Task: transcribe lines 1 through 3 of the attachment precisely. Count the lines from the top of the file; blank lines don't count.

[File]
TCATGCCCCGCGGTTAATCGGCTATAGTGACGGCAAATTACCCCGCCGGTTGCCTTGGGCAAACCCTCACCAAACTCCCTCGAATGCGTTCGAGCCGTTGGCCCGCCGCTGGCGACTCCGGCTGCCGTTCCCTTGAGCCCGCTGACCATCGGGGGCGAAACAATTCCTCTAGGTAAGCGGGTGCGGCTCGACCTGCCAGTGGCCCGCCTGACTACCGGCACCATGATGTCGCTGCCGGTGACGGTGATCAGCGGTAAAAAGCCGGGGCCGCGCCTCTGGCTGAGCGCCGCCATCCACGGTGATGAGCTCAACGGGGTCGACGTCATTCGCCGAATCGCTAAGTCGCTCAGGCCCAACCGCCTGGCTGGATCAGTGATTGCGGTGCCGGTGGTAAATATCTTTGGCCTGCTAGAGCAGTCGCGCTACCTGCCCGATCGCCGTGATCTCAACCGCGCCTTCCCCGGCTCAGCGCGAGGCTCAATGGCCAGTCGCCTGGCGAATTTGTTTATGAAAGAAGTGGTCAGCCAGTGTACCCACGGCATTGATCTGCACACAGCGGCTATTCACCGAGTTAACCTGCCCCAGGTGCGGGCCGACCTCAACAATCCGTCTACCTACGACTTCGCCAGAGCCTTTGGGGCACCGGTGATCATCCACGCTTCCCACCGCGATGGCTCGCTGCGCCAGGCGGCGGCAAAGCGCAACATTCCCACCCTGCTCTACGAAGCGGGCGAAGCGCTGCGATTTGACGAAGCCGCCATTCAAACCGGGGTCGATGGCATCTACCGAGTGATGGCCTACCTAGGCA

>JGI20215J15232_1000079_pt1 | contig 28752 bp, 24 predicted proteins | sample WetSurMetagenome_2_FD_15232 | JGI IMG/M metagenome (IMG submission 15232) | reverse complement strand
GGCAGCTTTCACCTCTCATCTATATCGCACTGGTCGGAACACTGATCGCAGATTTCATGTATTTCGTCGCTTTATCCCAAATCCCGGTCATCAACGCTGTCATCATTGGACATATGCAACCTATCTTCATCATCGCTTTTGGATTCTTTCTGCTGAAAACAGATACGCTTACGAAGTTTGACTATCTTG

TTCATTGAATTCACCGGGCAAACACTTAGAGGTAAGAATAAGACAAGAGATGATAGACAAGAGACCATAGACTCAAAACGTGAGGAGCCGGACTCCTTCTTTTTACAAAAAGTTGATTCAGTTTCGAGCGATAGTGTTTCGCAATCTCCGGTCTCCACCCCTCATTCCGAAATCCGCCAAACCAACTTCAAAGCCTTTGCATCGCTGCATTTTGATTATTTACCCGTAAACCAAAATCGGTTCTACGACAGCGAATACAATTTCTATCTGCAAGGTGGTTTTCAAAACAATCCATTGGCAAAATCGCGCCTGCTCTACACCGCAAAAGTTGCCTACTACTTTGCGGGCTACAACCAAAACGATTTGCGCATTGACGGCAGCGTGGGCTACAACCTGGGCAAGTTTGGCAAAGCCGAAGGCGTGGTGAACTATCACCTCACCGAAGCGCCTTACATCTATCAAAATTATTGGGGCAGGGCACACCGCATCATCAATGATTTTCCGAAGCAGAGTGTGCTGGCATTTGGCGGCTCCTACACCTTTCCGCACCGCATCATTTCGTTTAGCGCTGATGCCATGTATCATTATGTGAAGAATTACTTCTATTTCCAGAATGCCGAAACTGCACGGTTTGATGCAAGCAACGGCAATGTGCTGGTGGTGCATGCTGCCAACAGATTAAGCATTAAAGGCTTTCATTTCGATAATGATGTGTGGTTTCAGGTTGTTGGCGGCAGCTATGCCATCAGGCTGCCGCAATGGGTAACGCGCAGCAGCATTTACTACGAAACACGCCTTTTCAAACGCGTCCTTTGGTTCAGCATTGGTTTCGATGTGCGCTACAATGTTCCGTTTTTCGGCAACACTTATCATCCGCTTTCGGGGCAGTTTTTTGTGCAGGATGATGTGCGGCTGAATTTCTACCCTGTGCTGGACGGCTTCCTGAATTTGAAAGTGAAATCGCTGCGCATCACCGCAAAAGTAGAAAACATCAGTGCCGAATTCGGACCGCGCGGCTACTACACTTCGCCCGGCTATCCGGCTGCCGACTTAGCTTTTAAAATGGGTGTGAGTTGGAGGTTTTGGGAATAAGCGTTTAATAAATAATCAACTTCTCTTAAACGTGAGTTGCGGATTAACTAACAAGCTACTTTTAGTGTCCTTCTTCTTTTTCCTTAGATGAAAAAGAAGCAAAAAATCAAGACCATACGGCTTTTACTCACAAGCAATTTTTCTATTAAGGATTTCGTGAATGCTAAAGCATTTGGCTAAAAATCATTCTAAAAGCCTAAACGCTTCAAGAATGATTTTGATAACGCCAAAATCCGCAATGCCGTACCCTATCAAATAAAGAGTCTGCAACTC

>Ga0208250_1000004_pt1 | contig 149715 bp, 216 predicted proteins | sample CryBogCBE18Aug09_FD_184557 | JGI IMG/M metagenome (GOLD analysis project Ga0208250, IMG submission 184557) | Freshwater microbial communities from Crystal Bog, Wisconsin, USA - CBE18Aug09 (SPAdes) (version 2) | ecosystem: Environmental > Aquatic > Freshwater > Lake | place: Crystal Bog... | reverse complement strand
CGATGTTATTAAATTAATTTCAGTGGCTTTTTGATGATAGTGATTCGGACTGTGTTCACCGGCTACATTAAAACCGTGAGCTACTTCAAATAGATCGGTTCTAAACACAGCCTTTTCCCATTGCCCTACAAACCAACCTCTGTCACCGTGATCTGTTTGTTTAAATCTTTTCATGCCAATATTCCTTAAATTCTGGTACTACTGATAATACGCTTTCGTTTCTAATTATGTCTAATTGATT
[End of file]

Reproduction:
TCATGCCCCGCGGTTAATCGGCTATAGTGACGGCAAATTACCCCGCCGGTTGCCTTGGGCAAACCCTCACCAAACTCCCTCGAATGCGTTCGAGCCGTTGGCCCGCCGCTGGCGACTCCGGCTGCCGTTCCCTTGAGCCCGCTGACCATCGGGGGCGAAACAATTCCTCTAGGTAAGCGGGTGCGGCTCGACCTGCCAGTGGCCCGCCTGACTACCGGCACCATGATGTCGCTGCCGGTGACGGTGATCAGCGGTAAAAAGCCGGGGCCGCGCCTCTGGCTGAGCGCCGCCATCCACGGTGATGAGCTCAACGGGGTCGACGTCATTCGCCGAATCGCTAAGTCGCTCAGGCCCAACCGCCTGGCTGGATCAGTGATTGCGGTGCCGGTGGTAAATATCTTTGGCCTGCTAGAGCAGTCGCGCTACCTGCCCGATCGCCGTGATCTCAACCGCGCCTTCCCCGGCTCAGCGCGAGGCTCAATGGCCAGTCGCCTGGCGAATTTGTTTATGAAAGAAGTGGTCAGCCAGTGTACCCACGGCATTGATCTGCACACAGCGGCTATTCACCGAGTTAACCTGCCCCAGGTGCGGGCCGACCTCAACAATCCGTCTACCTACGACTTCGCCAGAGCCTTTGGGGCACCGGTGATCATCCACGCTTCCCACCGCGATGGCTCGCTGCGCCAGGCGGCGGCAAAGCGCAACATTCCCACCCTGCTCTACGAAGCGGGCGAAGCGCTGCGATTTGACGAAGCCGCCATTCAAACCGGGGTCGATGGCATCTACCGAGTGATGGCCTACCTAGGCA

>JGI20215J15232_1000079_pt1 | contig 28752 bp, 24 predicted proteins | sample WetSurMetagenome_2_FD_15232 | JGI IMG/M metagenome (IMG submission 15232) | reverse complement strand
GGCAGCTTTCACCTCTCATCTATATCGCACTGGTCGGAACACTGATCGCAGATTTCATGTATTTCGTCGCTTTATCCCAAATCCCGGTCATCAACGCTGTCATCATTGGACATATGCAACCTATCTTCATCATCGCTTTTGGATTCTTTCTGCTGAAAACAGATACGCTTACGAAGTTTGACTATCTTG